An independent contractor may be brought in to develop a plan to better utilize space in the inner harbor if the Harbor Committee gets its way.

After months of discussions regarding a reorganized float/mooring plan for the inner harbor, the Harbor's Committee voted unanimously to request the City Council hire a private contractor to formulate a plan.

City Manager Joe Slocum attended the Harbor Committee meeting and suggested going with a third party to redesign the harbor because of the many varying interests such a plan would have to take into consideration.

In recent months two of those competing interests have come to a head as the Harbor Committee discussed moving the fishermen's floats in the area where the Belfast Boatworks' floats were previously. Front Street Shipyard recently purchased Belfast Boatworks; however, transferring mooring permits from one business to another is not guaranteed and is only permitted by the Army Corps of Engineers to "promote commerce," Slocum said.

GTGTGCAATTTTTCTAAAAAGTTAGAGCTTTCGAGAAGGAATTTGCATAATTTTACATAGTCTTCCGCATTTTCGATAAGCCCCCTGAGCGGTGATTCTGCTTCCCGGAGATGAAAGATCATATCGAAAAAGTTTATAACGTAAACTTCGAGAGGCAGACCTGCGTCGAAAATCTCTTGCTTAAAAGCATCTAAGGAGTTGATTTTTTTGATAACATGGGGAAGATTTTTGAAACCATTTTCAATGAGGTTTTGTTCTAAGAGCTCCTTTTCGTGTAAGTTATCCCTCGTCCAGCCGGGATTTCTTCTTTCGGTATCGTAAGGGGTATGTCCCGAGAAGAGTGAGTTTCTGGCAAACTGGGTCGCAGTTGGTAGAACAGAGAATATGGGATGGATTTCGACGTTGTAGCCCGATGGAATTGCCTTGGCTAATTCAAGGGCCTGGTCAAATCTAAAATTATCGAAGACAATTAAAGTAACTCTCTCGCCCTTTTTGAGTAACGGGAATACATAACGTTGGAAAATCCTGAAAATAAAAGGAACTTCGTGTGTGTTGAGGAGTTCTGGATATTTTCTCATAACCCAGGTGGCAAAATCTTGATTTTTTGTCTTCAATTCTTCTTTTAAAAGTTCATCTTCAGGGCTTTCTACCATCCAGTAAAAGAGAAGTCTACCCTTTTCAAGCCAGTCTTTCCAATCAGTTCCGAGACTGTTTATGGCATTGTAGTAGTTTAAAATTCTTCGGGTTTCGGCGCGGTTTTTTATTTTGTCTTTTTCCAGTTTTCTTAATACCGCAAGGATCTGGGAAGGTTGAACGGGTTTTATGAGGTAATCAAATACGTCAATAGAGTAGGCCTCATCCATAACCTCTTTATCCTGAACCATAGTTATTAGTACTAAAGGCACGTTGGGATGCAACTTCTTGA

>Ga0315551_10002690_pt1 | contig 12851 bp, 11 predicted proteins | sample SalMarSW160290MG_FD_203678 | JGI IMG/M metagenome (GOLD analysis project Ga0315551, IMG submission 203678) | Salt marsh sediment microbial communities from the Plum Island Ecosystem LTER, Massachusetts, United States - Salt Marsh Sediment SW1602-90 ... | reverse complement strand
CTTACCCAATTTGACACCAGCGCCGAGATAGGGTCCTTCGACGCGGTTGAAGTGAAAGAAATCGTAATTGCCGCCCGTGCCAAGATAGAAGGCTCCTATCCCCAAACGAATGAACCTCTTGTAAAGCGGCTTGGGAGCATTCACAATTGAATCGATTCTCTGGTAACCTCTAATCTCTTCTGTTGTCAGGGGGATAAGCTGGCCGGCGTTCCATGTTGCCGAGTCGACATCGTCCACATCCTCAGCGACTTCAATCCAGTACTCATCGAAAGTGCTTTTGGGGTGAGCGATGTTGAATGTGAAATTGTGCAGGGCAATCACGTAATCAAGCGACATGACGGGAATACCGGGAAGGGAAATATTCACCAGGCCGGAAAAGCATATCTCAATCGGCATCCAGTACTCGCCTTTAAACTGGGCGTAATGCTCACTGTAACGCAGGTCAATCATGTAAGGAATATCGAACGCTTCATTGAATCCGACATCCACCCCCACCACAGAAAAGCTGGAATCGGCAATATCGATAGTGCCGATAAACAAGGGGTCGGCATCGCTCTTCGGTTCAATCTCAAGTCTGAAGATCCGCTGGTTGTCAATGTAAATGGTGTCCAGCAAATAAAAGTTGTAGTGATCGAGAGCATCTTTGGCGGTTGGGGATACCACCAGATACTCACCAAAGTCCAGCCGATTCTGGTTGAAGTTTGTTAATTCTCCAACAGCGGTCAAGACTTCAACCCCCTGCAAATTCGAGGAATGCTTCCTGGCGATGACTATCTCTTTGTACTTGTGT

The City Council, which meets Jan. 21, will weigh in on the transfer of the float locations from Belfast Boatworks to Front Street Shipyard. Were the council to grant the transfer, Front Street Shipyard would not hold those spaces in perpetuity, Slocum said. If the city authorizes a third-party study for reorganizing the inner harbor it could recommend moving those floats in the future.

In addition to the reorganization study, committee member David Black suggested studying the feasibility of installing a wave attenuator at the northeastern edge of the inner harbor. Black said that such an attenuator would reduce wave action, which would allow the harbor to hold the maximum number of boats possible.

"You need to build your house before you can put the furniture in," Black said. "I want us to make a project out of this."

The committee agreed to also request the city approve a study on installing a wave attenuator in the inner harbor.